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APK proposes suspension of minimum wage revision

K. Venkiteswaran

Plea for settling the wage issue on a pragmatic and realistic basis


  • 37 plantations in Kerala have been closed
  • District relief committees are providing some relief care to the affected workers

    KOCHI: The Association of Planters, Kerala (APK) has pleaded to the authorities and trade unions not to press for the minimum wage revision and come forward for settling the wage issue on a realistic and pragmatic basis.

    APK sources pointed out that without a substantial increase in labour productivity, there is no chance for the tea industry to survive by paying even the present wages, leave alone the proposed high minimum wages.

    Sources noted that the Government itself had gone on record to state that 37 plantations in Kerala have been closed down and the Government-formed district relief committees are providing some relief care to the affected workers. The rest of the estates are surviving either because they are part of composite plantation companies with other profitable crops such as rubber or because the pure tea companies are paying only a portion of the wages due to the workers as advance, and the workers, trade unions and the Government authorities, realising the helplessness of such plantations, have not been making an issue of the non-payment of the wages, pointed out a statement here.

    Suicides of farmers, including small tea and coffee growers, are not a new phenomenon in Kerala ever since the ill-effects of globalisation began to be felt in terms of crash in tea and coffee prices. While the proprietary owner of a plantation takes recourse to such a desperate step because of heavy indebtedness, the indebtedness of a corporate plantation is manifested by the closure or abandonment of estates. The major victims are the poor workers. This is what has been happening in the tea sector in which corporate holdings are predominant. It is now widely accepted that far from being benefited, Indian agriculture and rural sector have been the worst-hit victims of globalisation. Plantations also come within these affected sectors, the statement noted.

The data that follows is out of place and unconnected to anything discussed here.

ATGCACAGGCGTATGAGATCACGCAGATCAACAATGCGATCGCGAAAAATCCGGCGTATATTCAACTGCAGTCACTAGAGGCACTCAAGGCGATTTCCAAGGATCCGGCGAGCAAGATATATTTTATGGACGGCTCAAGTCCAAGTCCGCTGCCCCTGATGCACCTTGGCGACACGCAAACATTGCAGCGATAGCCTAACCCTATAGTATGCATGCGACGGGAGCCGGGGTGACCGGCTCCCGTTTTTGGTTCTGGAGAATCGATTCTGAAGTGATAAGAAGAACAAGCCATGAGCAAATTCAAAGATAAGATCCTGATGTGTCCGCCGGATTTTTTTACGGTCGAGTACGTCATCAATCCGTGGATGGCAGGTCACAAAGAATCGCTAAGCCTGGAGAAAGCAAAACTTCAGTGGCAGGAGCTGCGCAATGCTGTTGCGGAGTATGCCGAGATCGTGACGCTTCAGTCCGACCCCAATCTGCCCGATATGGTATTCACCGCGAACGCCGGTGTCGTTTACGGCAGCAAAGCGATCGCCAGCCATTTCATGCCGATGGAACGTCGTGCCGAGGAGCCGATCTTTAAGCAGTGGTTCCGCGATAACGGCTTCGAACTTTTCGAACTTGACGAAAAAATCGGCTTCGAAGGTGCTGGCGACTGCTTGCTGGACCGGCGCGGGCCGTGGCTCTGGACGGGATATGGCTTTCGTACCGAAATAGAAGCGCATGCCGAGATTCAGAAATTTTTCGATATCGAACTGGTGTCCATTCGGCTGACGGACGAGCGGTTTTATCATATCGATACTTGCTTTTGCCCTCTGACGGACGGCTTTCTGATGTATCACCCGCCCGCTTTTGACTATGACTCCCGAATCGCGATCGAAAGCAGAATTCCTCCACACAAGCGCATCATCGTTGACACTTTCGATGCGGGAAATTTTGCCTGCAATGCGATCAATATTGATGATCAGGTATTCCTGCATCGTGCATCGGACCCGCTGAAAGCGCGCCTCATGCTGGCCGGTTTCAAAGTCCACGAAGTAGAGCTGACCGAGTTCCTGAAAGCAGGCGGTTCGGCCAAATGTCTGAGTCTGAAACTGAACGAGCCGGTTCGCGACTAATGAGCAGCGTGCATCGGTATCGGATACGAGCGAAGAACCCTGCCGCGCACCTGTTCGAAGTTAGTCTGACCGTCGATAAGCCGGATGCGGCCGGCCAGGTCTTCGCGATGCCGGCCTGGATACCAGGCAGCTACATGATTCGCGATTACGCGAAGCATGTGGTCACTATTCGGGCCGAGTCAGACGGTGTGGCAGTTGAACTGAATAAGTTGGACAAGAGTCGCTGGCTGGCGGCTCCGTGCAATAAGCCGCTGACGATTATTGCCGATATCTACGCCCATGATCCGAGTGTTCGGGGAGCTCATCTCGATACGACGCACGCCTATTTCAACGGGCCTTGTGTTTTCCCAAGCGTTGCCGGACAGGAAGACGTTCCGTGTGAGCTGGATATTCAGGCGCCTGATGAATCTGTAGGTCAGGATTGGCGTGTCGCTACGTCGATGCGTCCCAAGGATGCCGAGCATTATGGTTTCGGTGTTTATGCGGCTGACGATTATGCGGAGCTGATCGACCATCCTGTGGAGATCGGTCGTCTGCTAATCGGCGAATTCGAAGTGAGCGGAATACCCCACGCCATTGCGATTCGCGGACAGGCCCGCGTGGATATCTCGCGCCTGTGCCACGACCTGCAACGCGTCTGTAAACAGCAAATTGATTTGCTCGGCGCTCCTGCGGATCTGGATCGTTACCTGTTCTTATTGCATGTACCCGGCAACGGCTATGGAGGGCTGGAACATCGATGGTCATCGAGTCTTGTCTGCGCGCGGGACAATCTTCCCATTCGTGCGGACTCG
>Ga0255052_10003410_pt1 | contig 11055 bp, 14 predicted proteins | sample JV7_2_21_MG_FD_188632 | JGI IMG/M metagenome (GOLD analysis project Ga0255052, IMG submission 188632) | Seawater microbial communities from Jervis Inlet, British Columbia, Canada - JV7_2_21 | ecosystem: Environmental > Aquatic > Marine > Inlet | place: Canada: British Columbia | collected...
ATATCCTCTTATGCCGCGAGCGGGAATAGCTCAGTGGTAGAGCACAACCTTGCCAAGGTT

There were sparks of price recovery for the beleaguered cash crops in 2004 but this was a short-lived phenomenon. The South Indian average price of tea which was Rs.68.80 a kg in 1998 had crashed to Rs.41.63 in 2002 which further declined to Rs.39.90 in 2003. The average increased to Rs.47.01 in 2004. But the price realised for the period January/October in 2005 is Rs.42.61 as against Rs.46.62 for the corresponding period of 2004. If the falling trend continued, the average price for 2005 is not likely to be more than Rs.40 a kg, noted APK, adding that the price trend is indeed "very gloomy."

    It is in this backdrop of a disastrous price situation and when tea and coffee plantatins were unable to pay normal prevailing wages fixed either under the last settlement or under the Minimum Wages Notification of 1996 that the State Government published in June this year proposals for a "steep revision of the minimum wages by more than 16 per cent for tea, coffee and cardamom and 30 per cent in rubber."

    These proposals are currently under deliberations in the appropriate forums though the employers have opposed the revision.

    "The confirmation of minimum wage proposals will be the last straw on the camel's back as far as Kerala tea , coffee and cardamom plantations are concerned," said the APK press release.

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